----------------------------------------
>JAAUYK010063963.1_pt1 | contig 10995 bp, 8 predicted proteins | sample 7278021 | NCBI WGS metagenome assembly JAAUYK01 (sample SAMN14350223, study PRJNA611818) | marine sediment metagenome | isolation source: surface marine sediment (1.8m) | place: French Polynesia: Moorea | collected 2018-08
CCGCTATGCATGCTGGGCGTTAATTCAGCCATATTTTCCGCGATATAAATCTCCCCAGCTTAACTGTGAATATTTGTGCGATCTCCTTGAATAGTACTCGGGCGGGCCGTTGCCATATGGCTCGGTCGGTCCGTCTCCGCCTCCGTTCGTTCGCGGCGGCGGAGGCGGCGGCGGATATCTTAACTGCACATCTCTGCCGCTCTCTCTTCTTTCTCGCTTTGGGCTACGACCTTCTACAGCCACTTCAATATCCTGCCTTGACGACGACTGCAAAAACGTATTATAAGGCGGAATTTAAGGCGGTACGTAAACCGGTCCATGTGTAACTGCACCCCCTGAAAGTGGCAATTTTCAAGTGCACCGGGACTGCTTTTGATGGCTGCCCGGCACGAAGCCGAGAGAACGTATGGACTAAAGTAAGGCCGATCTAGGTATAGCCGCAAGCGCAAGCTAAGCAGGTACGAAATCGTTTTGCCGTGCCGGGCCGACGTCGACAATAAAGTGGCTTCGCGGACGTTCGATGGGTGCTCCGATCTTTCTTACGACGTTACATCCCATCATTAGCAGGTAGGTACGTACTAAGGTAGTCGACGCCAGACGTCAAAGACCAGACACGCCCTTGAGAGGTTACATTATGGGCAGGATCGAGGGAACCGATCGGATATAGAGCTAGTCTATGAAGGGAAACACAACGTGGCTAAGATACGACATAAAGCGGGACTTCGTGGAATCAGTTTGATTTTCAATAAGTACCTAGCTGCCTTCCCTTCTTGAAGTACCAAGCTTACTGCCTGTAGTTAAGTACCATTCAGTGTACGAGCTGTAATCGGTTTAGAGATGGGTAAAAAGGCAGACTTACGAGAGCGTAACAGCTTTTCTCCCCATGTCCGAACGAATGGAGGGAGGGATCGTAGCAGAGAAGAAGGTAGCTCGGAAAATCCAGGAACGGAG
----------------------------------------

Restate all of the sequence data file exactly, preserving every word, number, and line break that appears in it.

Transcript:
>JAAUYK010063963.1_pt1 | contig 10995 bp, 8 predicted proteins | sample 7278021 | NCBI WGS metagenome assembly JAAUYK01 (sample SAMN14350223, study PRJNA611818) | marine sediment metagenome | isolation source: surface marine sediment (1.8m) | place: French Polynesia: Moorea | collected 2018-08
CCGCTATGCATGCTGGGCGTTAATTCAGCCATATTTTCCGCGATATAAATCTCCCCAGCTTAACTGTGAATATTTGTGCGATCTCCTTGAATAGTACTCGGGCGGGCCGTTGCCATATGGCTCGGTCGGTCCGTCTCCGCCTCCGTTCGTTCGCGGCGGCGGAGGCGGCGGCGGATATCTTAACTGCACATCTCTGCCGCTCTCTCTTCTTTCTCGCTTTGGGCTACGACCTTCTACAGCCACTTCAATATCCTGCCTTGACGACGACTGCAAAAACGTATTATAAGGCGGAATTTAAGGCGGTACGTAAACCGGTCCATGTGTAACTGCACCCCCTGAAAGTGGCAATTTTCAAGTGCACCGGGACTGCTTTTGATGGCTGCCCGGCACGAAGCCGAGAGAACGTATGGACTAAAGTAAGGCCGATCTAGGTATAGCCGCAAGCGCAAGCTAAGCAGGTACGAAATCGTTTTGCCGTGCCGGGCCGACGTCGACAATAAAGTGGCTTCGCGGACGTTCGATGGGTGCTCCGATCTTTCTTACGACGTTACATCCCATCATTAGCAGGTAGGTACGTACTAAGGTAGTCGACGCCAGACGTCAAAGACCAGACACGCCCTTGAGAGGTTACATTATGGGCAGGATCGAGGGAACCGATCGGATATAGAGCTAGTCTATGAAGGGAAACACAACGTGGCTAAGATACGACATAAAGCGGGACTTCGTGGAATCAGTTTGATTTTCAATAAGTACCTAGCTGCCTTCCCTTCTTGAAGTACCAAGCTTACTGCCTGTAGTTAAGTACCATTCAGTGTACGAGCTGTAATCGGTTTAGAGATGGGTAAAAAGGCAGACTTACGAGAGCGTAACAGCTTTTCTCCCCATGTCCGAACGAATGGAGGGAGGGATCGTAGCAGAGAAGAAGGTAGCTCGGAAAATCCAGGAACGGAG